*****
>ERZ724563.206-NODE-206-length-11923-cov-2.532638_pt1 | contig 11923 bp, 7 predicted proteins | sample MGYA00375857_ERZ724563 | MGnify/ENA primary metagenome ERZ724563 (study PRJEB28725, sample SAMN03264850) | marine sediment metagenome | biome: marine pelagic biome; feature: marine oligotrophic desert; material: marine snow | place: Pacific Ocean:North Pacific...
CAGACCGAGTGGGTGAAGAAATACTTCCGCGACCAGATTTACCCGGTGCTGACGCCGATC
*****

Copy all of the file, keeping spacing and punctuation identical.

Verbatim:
>ERZ724563.206-NODE-206-length-11923-cov-2.532638_pt1 | contig 11923 bp, 7 predicted proteins | sample MGYA00375857_ERZ724563 | MGnify/ENA primary metagenome ERZ724563 (study PRJEB28725, sample SAMN03264850) | marine sediment metagenome | biome: marine pelagic biome; feature: marine oligotrophic desert; material: marine snow | place: Pacific Ocean:North Pacific...
CAGACCGAGTGGGTGAAGAAATACTTCCGCGACCAGATTTACCCGGTGCTGACGCCGATC